APTIM Reaches Major Milestone in Disposal of Radioactive Docked Refueling Facility

Mobile, Al., March 14, 2023 (GLOBE NEWSWIRE) -- APTIM—an industry leader in radiological and nuclear facility decommissioning, dismantlement, and disposal—has completed the removal of the major sources of radioactivity, without incident or spread of contamination, from the Naval Sea Systems Command’s (NAVSEA) Surface Ship Support Barge (SSSB). The SSSB, located at the Alabama Shipyard in Mobile, Al., once provided support to nuclear-powered U.S. Navy vessels. APTIM’s team of experts demolished the former spent fuel water pool, also referred to as the “wet pit,” or the heart of the vessel.

APTIM is on schedule to wrap up field activities on the SSSB by April, with project closure slated for June. The SSSB worksite is planned to be fully released from radiological controls for unrestricted use upon meeting strict radiological standards and approval from the Navy; after which, it will be returned to Alabama Shipyard.

“The removal of the SSSB’s wet pit is a major milestone in its dismantlement and disposal, but an even greater accomplishment is the safety performance executed by our Program Manager Bruce Fox and his team. They worked more than 204,000 safe work hours in a hazardous environment without sustaining a single Occupational Safety and Health Administration recordable or lost time incident,” said APTIM Senior Vice President of Nuclear Decommissioning Dave Lowe. “We look forward to completing this one-of-a-kind project and performing future work of this nature with the U.S. Navy.”

The radiologically controlled SSSB was constructed from a converted World War II Navy T2 tanker built by Alabama Drydock and Shipbuilding Company, now the Alabama Shipyard. The removal of the wet pit entailed the size-reduction of approximately 2,500 tons of high-density concrete, reinforced by steel, that served as radiation shielding. APTIM also safely removed and shipped offsite the major sources of radioactivity from the lower pump room.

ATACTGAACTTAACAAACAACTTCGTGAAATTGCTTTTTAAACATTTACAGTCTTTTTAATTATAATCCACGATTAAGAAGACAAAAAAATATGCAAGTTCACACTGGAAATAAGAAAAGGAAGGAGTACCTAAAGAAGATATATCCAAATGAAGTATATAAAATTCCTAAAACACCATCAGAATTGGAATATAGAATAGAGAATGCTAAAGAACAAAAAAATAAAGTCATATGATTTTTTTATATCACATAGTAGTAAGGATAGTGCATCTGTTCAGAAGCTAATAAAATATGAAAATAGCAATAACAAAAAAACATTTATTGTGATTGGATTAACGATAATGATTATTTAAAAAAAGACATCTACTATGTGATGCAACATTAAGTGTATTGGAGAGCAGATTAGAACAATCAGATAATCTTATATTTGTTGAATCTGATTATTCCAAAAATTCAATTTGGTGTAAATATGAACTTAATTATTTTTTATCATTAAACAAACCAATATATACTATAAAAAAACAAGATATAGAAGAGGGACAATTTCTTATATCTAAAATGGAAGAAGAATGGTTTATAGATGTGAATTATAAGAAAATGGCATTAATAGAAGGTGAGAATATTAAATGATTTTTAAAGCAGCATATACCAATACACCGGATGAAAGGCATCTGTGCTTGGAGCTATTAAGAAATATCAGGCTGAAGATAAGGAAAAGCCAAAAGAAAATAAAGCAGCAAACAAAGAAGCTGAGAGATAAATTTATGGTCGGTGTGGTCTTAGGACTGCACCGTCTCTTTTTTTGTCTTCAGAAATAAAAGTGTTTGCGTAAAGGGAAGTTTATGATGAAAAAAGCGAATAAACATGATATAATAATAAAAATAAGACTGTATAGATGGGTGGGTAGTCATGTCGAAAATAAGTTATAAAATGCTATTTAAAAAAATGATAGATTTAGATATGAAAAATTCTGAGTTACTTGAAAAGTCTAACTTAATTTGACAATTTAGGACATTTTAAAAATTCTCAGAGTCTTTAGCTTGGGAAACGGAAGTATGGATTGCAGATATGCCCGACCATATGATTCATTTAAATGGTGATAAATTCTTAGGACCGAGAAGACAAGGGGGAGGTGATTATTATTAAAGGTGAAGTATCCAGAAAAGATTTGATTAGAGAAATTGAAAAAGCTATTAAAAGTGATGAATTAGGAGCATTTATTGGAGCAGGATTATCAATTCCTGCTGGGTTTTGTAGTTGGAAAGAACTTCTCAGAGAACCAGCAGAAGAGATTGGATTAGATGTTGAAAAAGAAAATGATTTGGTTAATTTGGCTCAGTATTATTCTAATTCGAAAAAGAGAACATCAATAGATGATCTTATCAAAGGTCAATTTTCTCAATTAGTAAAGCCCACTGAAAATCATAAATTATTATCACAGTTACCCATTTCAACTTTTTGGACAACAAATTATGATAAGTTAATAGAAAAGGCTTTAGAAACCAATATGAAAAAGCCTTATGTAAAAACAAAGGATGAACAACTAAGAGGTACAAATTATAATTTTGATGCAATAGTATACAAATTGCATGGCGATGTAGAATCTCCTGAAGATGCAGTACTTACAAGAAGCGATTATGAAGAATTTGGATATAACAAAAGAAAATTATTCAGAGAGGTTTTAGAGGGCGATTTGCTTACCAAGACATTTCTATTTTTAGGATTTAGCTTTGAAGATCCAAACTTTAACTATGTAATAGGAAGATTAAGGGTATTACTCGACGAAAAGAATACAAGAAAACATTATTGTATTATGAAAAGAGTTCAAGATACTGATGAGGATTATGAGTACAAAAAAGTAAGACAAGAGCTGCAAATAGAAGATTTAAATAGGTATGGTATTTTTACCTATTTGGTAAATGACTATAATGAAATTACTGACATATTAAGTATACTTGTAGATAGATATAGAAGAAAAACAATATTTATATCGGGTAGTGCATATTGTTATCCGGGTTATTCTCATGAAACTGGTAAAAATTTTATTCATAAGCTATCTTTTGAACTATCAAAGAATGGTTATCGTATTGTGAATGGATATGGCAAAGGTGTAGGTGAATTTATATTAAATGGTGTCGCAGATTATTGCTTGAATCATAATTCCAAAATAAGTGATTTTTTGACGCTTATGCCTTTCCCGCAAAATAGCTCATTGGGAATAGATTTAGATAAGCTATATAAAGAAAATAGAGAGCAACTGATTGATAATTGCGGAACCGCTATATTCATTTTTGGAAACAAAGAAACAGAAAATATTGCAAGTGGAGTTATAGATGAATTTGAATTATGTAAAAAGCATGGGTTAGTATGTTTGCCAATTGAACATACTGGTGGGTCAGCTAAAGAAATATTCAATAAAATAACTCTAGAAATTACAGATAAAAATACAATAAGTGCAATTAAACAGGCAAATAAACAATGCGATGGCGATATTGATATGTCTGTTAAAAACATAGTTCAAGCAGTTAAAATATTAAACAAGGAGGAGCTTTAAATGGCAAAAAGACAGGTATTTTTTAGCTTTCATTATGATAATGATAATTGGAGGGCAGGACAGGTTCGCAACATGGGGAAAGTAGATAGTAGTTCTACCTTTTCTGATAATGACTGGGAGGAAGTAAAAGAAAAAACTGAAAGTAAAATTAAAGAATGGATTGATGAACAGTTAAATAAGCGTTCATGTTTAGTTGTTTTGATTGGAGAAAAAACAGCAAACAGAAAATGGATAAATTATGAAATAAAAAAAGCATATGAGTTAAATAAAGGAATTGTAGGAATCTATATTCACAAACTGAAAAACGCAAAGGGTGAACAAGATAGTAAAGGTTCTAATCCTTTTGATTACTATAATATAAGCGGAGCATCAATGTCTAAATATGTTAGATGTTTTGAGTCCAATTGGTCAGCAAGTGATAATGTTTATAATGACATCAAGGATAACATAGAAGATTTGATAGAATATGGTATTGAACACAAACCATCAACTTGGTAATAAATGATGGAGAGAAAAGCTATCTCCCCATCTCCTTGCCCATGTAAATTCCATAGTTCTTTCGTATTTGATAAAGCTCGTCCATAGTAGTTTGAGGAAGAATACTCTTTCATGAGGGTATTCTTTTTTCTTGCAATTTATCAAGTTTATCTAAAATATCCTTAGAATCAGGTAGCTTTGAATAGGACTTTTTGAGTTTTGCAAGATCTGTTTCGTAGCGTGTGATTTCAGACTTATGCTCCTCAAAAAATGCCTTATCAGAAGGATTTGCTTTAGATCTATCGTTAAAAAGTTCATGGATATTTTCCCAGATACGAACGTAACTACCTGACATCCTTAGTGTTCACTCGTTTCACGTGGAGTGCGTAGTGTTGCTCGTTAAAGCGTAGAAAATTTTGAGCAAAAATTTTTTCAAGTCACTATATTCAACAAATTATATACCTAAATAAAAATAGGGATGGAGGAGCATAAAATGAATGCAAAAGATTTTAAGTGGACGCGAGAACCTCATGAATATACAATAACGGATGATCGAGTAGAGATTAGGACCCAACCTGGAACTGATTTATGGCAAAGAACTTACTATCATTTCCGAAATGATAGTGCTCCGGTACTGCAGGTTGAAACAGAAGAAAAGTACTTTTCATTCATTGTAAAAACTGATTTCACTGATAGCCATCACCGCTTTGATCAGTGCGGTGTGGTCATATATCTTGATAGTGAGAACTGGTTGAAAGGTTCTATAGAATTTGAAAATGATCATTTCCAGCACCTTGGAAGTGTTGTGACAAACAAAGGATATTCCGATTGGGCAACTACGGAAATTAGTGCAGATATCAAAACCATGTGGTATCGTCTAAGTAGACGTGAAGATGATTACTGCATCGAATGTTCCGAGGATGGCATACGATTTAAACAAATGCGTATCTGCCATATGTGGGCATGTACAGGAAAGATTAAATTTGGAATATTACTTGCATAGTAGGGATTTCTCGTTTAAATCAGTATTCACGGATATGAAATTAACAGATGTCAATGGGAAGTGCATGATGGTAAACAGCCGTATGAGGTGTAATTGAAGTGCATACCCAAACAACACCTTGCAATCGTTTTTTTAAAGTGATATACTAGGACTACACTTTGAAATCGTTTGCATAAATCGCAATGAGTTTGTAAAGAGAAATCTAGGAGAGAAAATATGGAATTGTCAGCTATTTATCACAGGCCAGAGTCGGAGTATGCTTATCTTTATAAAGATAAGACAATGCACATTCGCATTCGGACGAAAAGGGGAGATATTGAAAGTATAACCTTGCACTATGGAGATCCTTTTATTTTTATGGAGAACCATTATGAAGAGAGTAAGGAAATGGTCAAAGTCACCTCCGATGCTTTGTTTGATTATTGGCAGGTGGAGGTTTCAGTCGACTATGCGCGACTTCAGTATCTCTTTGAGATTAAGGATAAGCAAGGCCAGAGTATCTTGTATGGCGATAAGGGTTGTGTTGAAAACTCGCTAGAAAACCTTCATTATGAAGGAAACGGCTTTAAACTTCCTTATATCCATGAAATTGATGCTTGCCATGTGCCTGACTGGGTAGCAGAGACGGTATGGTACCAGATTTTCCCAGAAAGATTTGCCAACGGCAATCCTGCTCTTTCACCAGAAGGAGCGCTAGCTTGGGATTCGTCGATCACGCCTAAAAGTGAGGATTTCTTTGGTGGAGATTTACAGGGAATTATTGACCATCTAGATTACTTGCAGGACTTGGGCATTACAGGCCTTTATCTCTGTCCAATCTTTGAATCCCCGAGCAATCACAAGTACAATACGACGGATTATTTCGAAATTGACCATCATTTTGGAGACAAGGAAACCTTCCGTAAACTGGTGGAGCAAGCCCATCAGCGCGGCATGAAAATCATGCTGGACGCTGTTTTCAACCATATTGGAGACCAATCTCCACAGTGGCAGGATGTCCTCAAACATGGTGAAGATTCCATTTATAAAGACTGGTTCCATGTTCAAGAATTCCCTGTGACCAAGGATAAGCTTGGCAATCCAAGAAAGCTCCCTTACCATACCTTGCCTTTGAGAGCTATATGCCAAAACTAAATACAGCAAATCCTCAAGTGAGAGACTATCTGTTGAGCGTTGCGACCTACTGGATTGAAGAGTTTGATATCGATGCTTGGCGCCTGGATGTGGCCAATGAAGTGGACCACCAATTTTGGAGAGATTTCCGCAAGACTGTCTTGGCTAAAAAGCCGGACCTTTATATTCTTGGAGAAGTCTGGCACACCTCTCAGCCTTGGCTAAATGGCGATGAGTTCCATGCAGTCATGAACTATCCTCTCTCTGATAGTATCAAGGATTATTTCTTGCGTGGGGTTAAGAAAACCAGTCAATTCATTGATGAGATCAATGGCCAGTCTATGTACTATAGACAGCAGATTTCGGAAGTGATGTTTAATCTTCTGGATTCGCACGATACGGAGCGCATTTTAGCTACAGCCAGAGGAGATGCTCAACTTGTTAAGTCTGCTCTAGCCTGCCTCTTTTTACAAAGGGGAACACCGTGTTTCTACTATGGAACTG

All of this work was conducted within a specially fabricated structure for performing radiological work to ensure the safety of the workers, public, and environment. In addition, environmental monitoring is performed to verify that work has no impact on personnel, the public, or the environment. All waste from the project is being disposed of in appropriately licensed and authorized locations outside of Alabama.

In June 2020, APTIM was awarded the contract for the dismantlement and disposal of the SSSB for NAVSEA. In 2021, the SSSB was relocated via heavy-haul vessel from Virginia to Mobile, where it is being dismantled and disposed of consistent with APTIM’s written Decommissioning Work Plan. This plan requires that the work be conducted in accordance with the Nuclear Regulatory Commission’s strict regulations and NAVSEA contract requirements. The completion of this unique project, under a first-of-its-kind interagency agreement between NAVSEA and the NRC, will provide a model for potential future defueled nuclear-powered vessel decommissioning and disposal.

APTIM is a specialist in environmental services and offers a full range of services for the decommissioning and remediation of radiologically impacted sites, vessels, and facilities; the management of nuclear materials; and the transport of waste generated from the environmental clean-up of sites. Since the 1980s, APTIM has helped clients like the U.S. Departments of Defense and Energy, the National Nuclear Security Administration, the U.S. Army Corps of Engineers, and Naval Reactors clean up legacy sites.



APTIM is an industry leader with headquarters in Baton Rouge, La. APTIM specializes in environmental services, resiliency, sustainability, and energy solutions, as well as technical and data solutions, program management, and critical infrastructure. Our dedicated people have experience and expertise to provide integrated services and solutions to government agencies, commercial and industrial clients, and energy customers. APTIM commits to accelerating the transition toward a clean and efficient energy economy, building a sustainable future for our communities and natural world, and creating a more inclusive and equitable environment that celebrates diversity of our people.


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